The 1980s began with the 10 mile section from Exit 13 to Exit 23, which passed right through downtown Philadelphia and under Penn's Landing where the USS Olympia is docked, opening to traffic. The remaining four-mile section between Exit 10 and Exit 13 would seem like a cake-walk to finish; however, engineering, environmental, and fiscal problems would befall this part. The engineering and environmental problems were with the city's water supply, which is separated from the sludge discharge by the sewage treatment plant by a layer of clay. Engineers were faced with a dilemma of having to pierce the clay with support pilings, and not contaminate the city's water supply. It was remedied with workers inserting a cylinder partway into the clay, and removing the sludge from inside. With the inside of the cylinder cleaned out and sealed, it was safe to insert the pilings into the clay. The financial problems were due to the Pennsylvania legislature voting down implementation of an emission program in 1981. In reaction, the Federal government suspended highway funds for projects within the Commonwealth which did not impact I-95 construction immediately, but would have affected continuation of the construction. Pennsylvania began emission testing in 1983 and thus regained highway funds for projects.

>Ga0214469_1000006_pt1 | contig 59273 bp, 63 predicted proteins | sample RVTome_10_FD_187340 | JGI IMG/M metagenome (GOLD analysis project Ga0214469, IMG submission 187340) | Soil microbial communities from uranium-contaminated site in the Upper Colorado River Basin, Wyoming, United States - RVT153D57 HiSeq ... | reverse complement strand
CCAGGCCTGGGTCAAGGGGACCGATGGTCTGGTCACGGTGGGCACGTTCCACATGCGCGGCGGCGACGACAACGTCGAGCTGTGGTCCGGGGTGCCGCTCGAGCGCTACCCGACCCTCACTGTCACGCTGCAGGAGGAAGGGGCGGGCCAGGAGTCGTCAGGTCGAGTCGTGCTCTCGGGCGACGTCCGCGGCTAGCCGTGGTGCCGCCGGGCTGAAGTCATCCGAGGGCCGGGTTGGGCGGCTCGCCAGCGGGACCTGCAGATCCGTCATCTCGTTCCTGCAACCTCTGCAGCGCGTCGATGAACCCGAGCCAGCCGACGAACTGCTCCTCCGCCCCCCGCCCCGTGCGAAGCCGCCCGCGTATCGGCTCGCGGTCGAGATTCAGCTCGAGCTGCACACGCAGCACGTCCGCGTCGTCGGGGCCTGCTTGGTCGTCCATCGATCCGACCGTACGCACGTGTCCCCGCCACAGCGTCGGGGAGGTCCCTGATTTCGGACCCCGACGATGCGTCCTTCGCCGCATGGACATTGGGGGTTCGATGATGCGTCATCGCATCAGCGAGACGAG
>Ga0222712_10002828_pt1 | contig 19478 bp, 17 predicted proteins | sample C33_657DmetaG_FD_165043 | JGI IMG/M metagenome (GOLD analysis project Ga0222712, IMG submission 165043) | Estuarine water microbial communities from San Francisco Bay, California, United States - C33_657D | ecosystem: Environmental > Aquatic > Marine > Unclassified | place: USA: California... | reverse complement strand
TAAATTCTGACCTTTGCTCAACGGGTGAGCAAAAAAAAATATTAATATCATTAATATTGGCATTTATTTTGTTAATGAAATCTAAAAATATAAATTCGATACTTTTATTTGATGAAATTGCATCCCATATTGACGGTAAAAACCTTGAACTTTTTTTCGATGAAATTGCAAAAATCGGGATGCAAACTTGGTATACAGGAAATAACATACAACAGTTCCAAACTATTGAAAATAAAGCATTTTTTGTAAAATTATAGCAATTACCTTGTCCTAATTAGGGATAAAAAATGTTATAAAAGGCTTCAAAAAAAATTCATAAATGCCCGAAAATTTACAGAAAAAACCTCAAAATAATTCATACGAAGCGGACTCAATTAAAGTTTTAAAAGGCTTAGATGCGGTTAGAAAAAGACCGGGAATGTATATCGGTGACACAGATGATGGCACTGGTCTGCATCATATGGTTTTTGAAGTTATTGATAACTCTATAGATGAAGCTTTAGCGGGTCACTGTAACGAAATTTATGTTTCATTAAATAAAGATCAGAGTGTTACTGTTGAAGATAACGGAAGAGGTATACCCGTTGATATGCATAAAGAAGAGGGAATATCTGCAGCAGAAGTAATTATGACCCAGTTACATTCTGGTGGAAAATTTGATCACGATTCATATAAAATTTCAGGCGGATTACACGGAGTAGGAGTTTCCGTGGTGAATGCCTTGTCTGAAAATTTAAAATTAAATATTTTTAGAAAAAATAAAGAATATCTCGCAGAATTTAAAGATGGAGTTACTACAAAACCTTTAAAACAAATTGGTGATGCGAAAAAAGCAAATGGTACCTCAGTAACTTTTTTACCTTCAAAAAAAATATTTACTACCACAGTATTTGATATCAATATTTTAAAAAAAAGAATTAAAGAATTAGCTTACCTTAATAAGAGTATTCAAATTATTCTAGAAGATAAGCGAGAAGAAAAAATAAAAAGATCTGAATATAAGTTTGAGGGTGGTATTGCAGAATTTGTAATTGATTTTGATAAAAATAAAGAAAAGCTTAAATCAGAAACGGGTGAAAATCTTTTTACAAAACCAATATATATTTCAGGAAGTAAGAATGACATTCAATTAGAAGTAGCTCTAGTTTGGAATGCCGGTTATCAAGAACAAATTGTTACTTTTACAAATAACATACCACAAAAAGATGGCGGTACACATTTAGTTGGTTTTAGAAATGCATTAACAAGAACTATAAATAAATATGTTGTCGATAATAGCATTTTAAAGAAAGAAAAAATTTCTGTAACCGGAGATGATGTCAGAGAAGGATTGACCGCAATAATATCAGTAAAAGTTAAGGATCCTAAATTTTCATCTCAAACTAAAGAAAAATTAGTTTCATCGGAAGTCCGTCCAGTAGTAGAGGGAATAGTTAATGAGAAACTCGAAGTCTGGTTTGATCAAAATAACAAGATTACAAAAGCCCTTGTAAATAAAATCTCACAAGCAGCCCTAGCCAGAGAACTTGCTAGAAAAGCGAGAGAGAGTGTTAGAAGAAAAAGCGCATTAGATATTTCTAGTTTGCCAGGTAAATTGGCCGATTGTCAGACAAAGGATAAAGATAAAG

View of Interstate 95 from Penn's Landing. (Alex Nitzman)
The section finally opened, and thus completed Interstate 95 in Pennsylvania on December 15, 1985. This section includes collector-distributor highways on the outside of I-95 to serve Philadelphia International Airport and ramps leading to Island Avenue. The entire Interstate cost more than $500 million to build, with $191 million of that being spent on that final section alone.
In the late-1980s, PennDOT opened previously constructed ramps for the Crosstown Expressway at Exit 20. Originally, they were planned to connect I-95 to I-695 and were built even after it was removed from state plans in 1974. Residents feared that the ramps would lead to a revival of the expressway plans, but in 1982, PennDOT reached a compromise with community leaders which cleared the way for connections to surface streets.
On March 13, 1996, a fire broke out under the elevated section between Westmoreland Street and Tioga Street which caused three spans of the 26-span, 1,707-foot-long Westmoreland Viaduct to buckle and forced PennDOT to close Interstate 95. US 1 took most of the brunt of the detoured vehicles. The cause of the fire was discarded tires in an illegal dump underneath the viaduct. Temporary spans were constructed to carry the Interstate traffic, and within weeks, the damaged section was replaced with costs running into the millions.